Leroy Dzenga Features Writer
Growing up in a rural setting, farming had always been among the prime activities 50-year-old Tinashe Ziki took part in. His interest stemmed further than the average communal dweller and on occasions he would ask for neighbours` space to plant on. Passion drove him from being an average peasant farmer into one of the largest commercial farmers in Zimbabwe.
With a tale that signifies true calling, Mr Ziki is among the best performing farmers in the Government led Command Agriculture this season.
“I grew up in a farming family in Hurungwe, where we used to work hard in the fields. That is when I took a deep interest in farming and how it could be a source of income for me,” he said.
A trained electrician by profession, he worked in the technical fraternity for a while before he made a total switch in 1996.
“From 1992 when I graduated as an electrician, I was working at Zesa. Despite having a job, I kept on farming at our rural areas,” he said.
For four years Mr Ziki kept playing dual roles until a bumper harvest changed his career direction.
“In 1996 I provided about 176 tonnes to the Grain Marketing Board, I am sure they have it in their archives. That is when the Zimbabwe Farmers Union approached me with a tractor buying facility and I got my first tractor, a Fiat New Holland 65 Horsepower,” said Mr Ziki.
The pressures of being a farmer and full-time employee proved too hard for him and he quit his job.
Mr Ziki’s dream got a boost when the land reform programme commenced and he applied for farming space.
“In 2000 I applied for land and I was allocated a farm here in Mhangura which was about 100 hectares. From the 100 hectares only about 20 hectares was arable,” he said.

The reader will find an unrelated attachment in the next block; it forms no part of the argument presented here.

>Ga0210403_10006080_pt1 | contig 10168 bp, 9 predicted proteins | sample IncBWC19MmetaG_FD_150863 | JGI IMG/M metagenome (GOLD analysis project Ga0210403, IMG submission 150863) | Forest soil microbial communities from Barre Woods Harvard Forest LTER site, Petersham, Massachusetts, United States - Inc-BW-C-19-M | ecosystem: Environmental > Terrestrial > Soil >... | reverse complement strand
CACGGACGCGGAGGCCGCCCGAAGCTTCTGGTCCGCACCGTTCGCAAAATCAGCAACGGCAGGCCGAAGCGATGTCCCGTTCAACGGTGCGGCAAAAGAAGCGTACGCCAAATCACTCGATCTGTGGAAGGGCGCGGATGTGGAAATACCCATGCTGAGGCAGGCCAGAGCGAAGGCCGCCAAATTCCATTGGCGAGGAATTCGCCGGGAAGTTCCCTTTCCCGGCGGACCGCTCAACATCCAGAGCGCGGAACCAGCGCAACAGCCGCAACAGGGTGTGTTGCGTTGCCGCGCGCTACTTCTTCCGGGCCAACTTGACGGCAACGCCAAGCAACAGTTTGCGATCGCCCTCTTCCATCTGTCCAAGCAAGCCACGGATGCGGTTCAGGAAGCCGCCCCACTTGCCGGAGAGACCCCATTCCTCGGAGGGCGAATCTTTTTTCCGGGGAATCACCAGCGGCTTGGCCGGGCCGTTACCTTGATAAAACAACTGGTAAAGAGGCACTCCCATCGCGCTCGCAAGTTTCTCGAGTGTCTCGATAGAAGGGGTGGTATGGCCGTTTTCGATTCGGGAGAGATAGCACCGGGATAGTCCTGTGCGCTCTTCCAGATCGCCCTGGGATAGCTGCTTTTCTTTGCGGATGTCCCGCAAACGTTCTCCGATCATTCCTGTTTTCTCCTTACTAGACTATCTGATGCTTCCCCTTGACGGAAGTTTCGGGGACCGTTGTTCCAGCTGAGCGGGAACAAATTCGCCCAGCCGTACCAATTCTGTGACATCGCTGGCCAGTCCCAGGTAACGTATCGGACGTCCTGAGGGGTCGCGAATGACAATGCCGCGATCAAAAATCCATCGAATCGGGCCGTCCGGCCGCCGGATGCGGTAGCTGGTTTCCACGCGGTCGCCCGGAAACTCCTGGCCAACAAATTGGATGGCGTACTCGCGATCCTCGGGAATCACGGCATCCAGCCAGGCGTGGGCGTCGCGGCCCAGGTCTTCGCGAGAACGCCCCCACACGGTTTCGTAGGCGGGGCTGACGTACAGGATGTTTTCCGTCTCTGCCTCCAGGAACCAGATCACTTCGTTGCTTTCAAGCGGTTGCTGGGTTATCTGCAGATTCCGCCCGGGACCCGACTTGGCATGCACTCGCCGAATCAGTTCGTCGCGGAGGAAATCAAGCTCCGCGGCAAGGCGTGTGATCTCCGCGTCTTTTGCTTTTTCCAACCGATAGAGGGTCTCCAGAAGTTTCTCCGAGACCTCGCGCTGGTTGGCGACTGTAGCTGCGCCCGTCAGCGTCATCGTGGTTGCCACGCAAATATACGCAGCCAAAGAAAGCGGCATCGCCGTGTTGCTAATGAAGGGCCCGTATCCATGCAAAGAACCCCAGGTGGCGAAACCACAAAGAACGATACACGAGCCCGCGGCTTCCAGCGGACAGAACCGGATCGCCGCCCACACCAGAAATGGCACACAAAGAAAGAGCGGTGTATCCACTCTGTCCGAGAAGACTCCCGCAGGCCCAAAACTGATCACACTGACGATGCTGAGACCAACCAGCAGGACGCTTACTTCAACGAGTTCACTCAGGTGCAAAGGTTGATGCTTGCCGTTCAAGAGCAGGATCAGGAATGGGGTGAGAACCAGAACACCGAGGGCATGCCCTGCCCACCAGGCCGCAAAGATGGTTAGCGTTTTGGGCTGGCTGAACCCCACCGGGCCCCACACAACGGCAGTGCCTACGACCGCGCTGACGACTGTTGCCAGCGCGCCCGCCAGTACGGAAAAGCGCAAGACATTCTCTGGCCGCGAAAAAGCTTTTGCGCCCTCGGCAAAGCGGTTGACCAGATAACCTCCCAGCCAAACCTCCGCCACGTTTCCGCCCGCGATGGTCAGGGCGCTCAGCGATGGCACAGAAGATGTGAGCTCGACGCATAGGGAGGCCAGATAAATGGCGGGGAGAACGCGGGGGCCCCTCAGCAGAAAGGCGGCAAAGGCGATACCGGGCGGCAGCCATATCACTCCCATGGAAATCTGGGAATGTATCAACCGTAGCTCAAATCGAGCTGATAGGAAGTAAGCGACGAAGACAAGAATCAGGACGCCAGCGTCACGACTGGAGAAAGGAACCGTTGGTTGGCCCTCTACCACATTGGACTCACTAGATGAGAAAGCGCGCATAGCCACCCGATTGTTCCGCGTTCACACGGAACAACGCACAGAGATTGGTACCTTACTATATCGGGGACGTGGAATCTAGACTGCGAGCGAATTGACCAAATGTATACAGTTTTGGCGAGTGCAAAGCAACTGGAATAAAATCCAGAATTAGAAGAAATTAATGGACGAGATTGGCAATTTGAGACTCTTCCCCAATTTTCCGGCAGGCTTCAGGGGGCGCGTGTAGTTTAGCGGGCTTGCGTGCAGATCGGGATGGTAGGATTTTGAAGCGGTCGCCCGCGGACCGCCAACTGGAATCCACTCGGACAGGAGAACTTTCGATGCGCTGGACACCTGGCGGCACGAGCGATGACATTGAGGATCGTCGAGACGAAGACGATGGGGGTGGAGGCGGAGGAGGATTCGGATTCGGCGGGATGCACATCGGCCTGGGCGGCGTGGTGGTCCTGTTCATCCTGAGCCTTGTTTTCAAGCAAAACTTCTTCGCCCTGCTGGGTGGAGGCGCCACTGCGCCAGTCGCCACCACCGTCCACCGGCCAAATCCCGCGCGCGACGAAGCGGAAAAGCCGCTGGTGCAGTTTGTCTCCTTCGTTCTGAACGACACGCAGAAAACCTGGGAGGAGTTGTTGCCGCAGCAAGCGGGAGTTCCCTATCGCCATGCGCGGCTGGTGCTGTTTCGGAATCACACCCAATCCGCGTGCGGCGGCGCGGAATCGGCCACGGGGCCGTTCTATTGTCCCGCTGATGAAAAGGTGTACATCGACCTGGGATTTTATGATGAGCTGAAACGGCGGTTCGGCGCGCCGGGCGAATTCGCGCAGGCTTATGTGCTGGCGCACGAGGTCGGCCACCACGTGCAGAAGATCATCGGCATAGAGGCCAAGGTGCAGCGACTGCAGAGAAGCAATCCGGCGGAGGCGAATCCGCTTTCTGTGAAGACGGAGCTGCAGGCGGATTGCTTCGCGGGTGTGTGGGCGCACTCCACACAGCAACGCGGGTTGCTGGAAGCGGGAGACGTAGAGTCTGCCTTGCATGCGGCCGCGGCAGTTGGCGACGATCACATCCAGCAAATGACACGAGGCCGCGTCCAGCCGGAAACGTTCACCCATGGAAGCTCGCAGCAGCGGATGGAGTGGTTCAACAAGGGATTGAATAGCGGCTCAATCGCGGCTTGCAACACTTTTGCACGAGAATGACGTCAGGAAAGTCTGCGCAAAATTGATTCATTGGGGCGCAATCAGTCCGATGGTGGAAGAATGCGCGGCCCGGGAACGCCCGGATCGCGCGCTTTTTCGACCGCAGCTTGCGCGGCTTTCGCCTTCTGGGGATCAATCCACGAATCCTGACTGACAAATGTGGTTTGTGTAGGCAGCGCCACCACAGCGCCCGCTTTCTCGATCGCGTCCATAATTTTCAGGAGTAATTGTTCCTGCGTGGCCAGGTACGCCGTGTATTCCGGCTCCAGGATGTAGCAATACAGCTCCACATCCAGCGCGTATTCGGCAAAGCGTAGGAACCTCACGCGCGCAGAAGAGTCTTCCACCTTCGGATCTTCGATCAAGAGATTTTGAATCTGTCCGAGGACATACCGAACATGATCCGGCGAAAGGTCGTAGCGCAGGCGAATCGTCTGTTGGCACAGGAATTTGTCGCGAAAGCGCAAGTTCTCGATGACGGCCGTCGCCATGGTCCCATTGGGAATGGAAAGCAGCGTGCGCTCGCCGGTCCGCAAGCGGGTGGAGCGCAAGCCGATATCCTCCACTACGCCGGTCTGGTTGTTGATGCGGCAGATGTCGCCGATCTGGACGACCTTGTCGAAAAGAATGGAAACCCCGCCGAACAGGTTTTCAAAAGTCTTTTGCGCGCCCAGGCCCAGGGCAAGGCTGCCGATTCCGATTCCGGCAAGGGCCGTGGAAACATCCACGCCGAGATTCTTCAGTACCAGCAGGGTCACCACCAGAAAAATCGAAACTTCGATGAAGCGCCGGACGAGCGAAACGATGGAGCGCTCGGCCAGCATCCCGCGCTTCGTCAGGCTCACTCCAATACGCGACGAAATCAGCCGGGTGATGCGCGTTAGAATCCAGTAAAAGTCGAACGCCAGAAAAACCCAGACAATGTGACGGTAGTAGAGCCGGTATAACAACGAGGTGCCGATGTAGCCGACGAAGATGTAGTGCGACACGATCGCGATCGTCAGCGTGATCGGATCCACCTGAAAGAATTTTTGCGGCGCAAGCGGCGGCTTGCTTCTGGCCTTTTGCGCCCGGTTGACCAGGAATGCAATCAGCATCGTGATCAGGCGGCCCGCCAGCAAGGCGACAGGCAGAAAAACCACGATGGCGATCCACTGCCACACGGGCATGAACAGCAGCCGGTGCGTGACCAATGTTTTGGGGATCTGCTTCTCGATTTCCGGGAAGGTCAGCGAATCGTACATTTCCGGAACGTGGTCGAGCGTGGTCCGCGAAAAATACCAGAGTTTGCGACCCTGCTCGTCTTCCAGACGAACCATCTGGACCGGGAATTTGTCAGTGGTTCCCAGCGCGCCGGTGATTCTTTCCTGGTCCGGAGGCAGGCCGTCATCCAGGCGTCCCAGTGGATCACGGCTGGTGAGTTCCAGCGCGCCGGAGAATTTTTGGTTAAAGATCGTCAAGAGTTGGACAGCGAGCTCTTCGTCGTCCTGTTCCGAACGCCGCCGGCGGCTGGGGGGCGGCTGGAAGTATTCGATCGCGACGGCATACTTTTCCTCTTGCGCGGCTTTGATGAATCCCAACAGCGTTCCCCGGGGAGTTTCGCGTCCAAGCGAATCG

After four years of continued perseverance, he got an offer letter for a bigger space after his decent yields had made him a worthy recipient of the 200-hectare Hybury farm.
It was around this period that his bank advised him to register his farming activities as a business for less constraints in doing business.
“That is when I opened Fortune Drive Enterprises and turned my operations into a business. Since then I have not looked back,” said Ziki.
The move has helped him access loans, a challenge bedevilling most farmers.
Even after getting a bigger piece of land, Mr Ziki did not leave the principle he used to operate with when he was still farming on his family space in Hurungwe.
“I continued sourcing more land to farm on. I did not want to be comfortable with the 200 hectares I had been given.
Right now I work on a total of 1 100 hectares, 900 of which we access through a contract arranged by the Ministry of Agriculture, Mechanisation and Irrigation Development,” he said.
His prowess has seen agriculture entities jostling to work with him.
When The Herald visited his farm together with the visiting Namibian delegation from Kavango region on a partnering tour with Mashonaland West, he had just received good news.
His biggest seed supplier, SEED CO was doing a crop assessment and they concluded that he scored quite high.
The evaluations are part of a competition they are running.
According to one of the assessors Mr Ziki’s yield is above average.
“We measured a 1 hectare block and harvested with a combine harvester. The grain was weighed and he got between 17 to 21,3 tonnes per hectare,” Mr John Bhasera, the SEED CO head of agronomy said.